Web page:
Six years ago Nick Ford, 45, a former bond broker in London's financial district, moved his family of six to Locarn, in Brittany, in search of "quality of life, less stress and simply because we wanted to live in France." A decade or two ago, he says, "we would have been an oddity." But no more. Today he's a real-estate agent who sells about three homes a month.
Such transitions are not always as smooth as the Fords'. "For 90 percent of the Brits who come here, language is a problem," says Ford. "It can be isolating," he adds, often accompanied by feelings of depression or boredom. Yet that, too, is changing as whole towns essentially become transplanted communities. "There are luxury developments in the Algarve where you would be hard-pressed to hear a non-English or -German accent from a resident," sniffs an Anglo-American businessman who lives in London and owns a second home in Tuscany. Indeed, the latter region is often called Chiantishire, for the number of Brits who holiday there. In some places, a new cultural stereotype has taken hold - "the Ugly Second-Homer. These closed-in communities, says the businessman, "are usually attached to new golf courses and inhabited by the same bankers and industrialists from the City of London who see each other at work 11 months of the year. Then in August they all troop off on British Airways to Faro, in Portugal, to sip vinho verde by their pools."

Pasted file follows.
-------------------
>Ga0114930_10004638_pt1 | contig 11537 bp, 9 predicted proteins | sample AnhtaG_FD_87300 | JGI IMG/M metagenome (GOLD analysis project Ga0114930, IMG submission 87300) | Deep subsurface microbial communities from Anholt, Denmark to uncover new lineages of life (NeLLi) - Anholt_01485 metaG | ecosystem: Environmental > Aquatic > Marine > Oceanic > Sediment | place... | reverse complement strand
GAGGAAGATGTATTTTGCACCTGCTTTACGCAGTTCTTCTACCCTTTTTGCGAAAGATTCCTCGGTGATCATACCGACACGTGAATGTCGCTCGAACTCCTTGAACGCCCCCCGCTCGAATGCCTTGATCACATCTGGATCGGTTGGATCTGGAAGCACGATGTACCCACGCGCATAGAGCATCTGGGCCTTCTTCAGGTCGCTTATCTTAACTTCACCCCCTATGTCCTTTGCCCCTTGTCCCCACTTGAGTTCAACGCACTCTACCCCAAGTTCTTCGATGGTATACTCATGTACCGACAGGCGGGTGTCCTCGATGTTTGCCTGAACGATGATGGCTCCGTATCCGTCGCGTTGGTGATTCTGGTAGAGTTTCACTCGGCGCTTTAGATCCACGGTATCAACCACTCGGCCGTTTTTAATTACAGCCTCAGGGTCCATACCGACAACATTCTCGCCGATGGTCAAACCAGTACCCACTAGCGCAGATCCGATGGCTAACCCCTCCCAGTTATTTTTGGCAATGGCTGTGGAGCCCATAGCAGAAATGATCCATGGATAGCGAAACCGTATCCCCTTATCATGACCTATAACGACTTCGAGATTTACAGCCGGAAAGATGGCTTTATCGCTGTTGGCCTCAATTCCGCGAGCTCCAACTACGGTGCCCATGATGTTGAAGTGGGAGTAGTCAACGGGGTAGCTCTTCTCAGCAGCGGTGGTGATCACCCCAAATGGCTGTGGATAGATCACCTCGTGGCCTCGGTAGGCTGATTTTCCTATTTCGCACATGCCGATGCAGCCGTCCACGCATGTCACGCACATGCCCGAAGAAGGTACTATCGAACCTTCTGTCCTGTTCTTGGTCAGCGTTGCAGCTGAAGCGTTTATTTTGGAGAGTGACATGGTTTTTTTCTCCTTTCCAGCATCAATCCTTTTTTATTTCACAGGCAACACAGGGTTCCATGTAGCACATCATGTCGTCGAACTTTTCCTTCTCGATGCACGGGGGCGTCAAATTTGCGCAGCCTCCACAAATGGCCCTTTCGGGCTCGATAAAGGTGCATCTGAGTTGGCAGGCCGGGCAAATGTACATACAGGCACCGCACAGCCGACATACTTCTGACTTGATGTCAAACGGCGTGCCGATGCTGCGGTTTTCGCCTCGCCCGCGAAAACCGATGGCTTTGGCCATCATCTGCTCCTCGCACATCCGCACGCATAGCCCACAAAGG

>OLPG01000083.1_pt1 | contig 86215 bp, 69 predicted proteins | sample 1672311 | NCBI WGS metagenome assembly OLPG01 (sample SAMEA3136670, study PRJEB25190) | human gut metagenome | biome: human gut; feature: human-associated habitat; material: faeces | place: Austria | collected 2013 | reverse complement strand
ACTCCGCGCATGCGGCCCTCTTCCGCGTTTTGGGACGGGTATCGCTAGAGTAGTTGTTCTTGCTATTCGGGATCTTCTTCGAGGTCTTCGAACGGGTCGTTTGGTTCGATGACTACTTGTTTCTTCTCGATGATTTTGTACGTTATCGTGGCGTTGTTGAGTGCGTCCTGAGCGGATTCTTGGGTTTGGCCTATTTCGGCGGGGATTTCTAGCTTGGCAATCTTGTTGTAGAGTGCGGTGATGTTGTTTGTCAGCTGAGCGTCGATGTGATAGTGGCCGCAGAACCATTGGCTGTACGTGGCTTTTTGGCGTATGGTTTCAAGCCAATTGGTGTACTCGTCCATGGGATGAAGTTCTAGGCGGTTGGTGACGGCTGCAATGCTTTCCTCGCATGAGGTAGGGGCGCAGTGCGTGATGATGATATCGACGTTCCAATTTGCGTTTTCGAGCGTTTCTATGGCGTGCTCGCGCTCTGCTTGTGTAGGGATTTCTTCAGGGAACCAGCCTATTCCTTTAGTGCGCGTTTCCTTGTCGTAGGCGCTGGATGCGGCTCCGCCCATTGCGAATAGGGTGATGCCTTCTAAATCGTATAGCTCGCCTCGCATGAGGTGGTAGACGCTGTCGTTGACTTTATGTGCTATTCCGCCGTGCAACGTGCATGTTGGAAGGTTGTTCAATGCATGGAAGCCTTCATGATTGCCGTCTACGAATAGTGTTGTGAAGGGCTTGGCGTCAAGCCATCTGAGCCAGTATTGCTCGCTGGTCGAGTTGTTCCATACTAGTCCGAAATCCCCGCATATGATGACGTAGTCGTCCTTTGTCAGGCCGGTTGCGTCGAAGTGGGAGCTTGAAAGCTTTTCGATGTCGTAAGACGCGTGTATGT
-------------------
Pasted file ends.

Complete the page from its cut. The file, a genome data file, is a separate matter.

It would be unfair to lump all buyers into this category, of course. For one thing, many people love their second house precisely because it's not just like home. "The first wave of English people revitalized the [Lot] region [in France]," says Hubert Patricot, a Parisian executive, who was born there and now owns a second home there himself. "They're there to blend into the countryside, canoe on the rivers, hike, eat the local foods." And clearly, in most places the infusion of relatively wealthy foreigners is welcome, especially in less-developed regions. "The local people welcome foreigners because they bring money," says Boyko Borisov, the mayor of Sofia, Bulgaria. "I don't see any clashes or obstacles."
Particularly welcoming are would-be home sellers who've seen their properties rocket in value as Western bargain hunters head farther east. In the past year alone, prices in Bulgaria have climbed at least 25 percent while remaining among the lowest in Europe.